Eva Hoff is Associate Senior Lecturer for the Department of Psychology at Lund Uni-versity in Sweden and serves as an advisor for doctoral projects. She has coauthored dozens of articles on creativity and its relationship to imagination, motivation, and self esteem. Her work has appeared in The International Journal of Creativity & Problem Solving, The International Journal of Human Resource Management, Creativity Research: An Interdisciplinary and Multidisciplinary Research Handbook, and other publications. Ingegerd Carlsson is Professor for the Department of Psychology at Lund University. Her specialties include creativity and its effects on personality, development, and neuropsychology. She has written extensively on REM sleep and the role it plays on creativity and problem-solving skills, and she has coauthored more than fifty articles for such publications as Creativity: Theory and Practice from the Psychological Perspective; Dreaming: Journal of the Association for the Study of Dreams; and Journal of Sleep Research. Samuel West is a licensed clinical psychologist and doctoral student in the Department of Psychology at Lund University. Currently, he is developing a theoretical model to study the effect of play on creative thinking in the workplace.
Peter King is Lecturer of Public Health, Policy, and Social Sciences at Swansea University in the United Kingdom. He has spoken on childhood studies and play across child-care services at national and international conferences and his research on the topic has appeared in such publications as The Excellence of Play (4th edition), Children and Society, Journal of Playwork Practice, and The Psychology of Education Review. Justine Howard is Senior Lecturer of Human and Health Sciences at Swansea University and also serves as program manager for its master’s programs in developmental and therapeutic play and childhood studies. She is the coauthor or coeditor of Play and Learning in the Early Years: Research into Practice; The Essence of Play: A Practice Companion for Professionals Working with Children and Young People; Play Therapy Today: Contemporary Practice with Individuals. She has also authored or coauthored numerous articles for such periodicals as Early Childhood Development and Care, European Early Childhood Educational Research Journal, and International Journal of Play.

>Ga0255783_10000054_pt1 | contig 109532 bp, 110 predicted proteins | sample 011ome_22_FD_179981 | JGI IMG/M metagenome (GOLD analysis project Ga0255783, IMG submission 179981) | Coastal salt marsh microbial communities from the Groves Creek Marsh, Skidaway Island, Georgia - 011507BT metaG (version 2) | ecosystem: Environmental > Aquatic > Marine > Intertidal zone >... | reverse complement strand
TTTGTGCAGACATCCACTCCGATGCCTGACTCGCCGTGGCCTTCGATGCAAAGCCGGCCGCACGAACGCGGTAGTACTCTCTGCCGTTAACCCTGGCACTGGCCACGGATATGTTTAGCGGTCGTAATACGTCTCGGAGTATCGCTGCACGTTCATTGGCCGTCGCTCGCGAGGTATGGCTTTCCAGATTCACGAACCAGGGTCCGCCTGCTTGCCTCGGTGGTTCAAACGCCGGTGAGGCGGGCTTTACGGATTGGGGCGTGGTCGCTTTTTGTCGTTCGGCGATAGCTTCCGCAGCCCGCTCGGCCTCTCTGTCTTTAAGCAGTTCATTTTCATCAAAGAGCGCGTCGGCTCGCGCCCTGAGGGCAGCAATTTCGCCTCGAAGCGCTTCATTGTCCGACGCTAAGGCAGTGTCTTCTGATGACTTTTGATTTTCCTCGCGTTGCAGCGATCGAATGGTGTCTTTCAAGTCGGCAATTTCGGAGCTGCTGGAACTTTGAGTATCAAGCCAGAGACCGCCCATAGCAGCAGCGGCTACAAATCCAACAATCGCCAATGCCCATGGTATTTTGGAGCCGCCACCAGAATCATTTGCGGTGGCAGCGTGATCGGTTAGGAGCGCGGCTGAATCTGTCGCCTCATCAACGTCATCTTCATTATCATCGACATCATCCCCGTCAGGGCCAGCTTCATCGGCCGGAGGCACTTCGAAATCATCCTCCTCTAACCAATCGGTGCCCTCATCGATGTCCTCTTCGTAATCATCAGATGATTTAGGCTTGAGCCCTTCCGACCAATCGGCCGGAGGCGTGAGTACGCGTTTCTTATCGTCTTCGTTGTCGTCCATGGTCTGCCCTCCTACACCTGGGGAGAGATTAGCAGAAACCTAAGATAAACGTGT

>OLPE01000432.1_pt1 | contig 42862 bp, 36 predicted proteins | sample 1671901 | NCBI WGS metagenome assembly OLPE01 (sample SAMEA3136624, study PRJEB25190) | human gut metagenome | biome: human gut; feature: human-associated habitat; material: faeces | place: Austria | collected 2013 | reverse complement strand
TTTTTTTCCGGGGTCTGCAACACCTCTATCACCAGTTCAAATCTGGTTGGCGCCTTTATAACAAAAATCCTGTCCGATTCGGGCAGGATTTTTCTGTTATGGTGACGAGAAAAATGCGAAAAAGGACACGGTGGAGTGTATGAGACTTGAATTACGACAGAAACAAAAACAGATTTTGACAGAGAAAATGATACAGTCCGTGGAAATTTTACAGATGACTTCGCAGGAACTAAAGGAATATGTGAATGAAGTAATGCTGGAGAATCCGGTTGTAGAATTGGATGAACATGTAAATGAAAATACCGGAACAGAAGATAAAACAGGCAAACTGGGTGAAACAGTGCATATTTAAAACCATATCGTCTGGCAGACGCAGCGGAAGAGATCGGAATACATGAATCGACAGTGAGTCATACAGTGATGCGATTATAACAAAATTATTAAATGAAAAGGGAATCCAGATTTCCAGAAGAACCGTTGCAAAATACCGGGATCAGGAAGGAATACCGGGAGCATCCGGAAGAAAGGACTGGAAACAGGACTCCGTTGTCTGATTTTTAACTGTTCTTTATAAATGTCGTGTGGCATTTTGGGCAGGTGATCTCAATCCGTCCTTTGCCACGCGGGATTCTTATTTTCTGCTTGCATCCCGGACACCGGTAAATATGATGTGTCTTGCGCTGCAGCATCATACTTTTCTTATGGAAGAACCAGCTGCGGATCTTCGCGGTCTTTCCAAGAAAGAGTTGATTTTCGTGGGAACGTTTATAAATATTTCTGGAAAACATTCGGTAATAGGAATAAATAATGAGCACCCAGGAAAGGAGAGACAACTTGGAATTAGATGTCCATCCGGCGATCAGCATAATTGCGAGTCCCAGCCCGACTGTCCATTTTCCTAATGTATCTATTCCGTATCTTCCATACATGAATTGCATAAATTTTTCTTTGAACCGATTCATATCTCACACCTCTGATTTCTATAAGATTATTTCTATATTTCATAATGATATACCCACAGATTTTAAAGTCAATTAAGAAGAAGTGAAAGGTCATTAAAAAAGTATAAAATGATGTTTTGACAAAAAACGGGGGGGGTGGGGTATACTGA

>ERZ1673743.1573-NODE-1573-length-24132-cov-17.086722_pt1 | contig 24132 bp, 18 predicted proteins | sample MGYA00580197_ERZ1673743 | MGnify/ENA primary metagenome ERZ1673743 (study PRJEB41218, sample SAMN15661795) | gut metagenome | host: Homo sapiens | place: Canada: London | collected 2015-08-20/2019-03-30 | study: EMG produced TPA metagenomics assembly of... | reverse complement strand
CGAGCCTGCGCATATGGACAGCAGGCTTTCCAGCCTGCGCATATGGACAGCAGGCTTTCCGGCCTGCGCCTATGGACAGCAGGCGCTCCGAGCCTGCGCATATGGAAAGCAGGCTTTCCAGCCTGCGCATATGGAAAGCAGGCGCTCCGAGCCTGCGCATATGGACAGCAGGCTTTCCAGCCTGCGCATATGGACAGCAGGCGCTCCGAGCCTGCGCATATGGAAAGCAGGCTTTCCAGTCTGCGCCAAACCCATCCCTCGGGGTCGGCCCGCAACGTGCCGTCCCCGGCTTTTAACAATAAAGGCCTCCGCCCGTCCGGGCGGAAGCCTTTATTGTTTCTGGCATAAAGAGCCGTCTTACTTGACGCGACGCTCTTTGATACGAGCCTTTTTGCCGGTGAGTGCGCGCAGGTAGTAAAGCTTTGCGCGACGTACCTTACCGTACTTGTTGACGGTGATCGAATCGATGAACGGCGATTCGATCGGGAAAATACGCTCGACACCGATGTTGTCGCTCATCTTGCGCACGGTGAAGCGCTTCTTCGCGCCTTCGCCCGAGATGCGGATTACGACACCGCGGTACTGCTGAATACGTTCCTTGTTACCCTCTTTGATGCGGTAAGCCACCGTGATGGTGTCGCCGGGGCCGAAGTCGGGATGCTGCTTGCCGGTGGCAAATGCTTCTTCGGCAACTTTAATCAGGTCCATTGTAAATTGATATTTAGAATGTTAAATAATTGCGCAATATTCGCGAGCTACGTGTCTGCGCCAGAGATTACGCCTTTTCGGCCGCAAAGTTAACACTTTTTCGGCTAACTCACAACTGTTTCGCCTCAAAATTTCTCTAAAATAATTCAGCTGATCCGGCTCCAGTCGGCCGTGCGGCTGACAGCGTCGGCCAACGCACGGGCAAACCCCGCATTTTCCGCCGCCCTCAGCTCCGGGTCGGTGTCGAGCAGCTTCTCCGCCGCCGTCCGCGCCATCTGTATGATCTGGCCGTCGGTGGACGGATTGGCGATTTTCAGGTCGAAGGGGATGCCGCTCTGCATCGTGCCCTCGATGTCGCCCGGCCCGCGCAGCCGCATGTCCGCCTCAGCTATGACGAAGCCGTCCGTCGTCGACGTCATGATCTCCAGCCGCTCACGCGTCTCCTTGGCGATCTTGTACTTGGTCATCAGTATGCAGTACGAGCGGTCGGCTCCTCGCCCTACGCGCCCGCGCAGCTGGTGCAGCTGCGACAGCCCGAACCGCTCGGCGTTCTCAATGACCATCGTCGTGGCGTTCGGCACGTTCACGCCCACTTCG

Jay Mechling is Professor Emeritus of American Studies at the University of California, Davis. Past president of the California Folklore Society, past chair of the California Council for the Humanities, and past editor of Western Folklore, he is an award-winning author and has written widely on the boy scouts and on American popular culture. His publications include On My Honor: Boy Scouts and the Making of American Youth and Children’s Folklore: A Source Book.
Kate Pendlebury is a recent doctoral graduate of Childhood Studies at the University of Pittsburgh specializing in in children’s literature and its relationship to cultural values and education. She is a former contributing writer for Kidsburgh, a community blog that focuses on creative learning, health, and child advocacy. She also serves as a grant writer for a non-for-profit Catholic organization.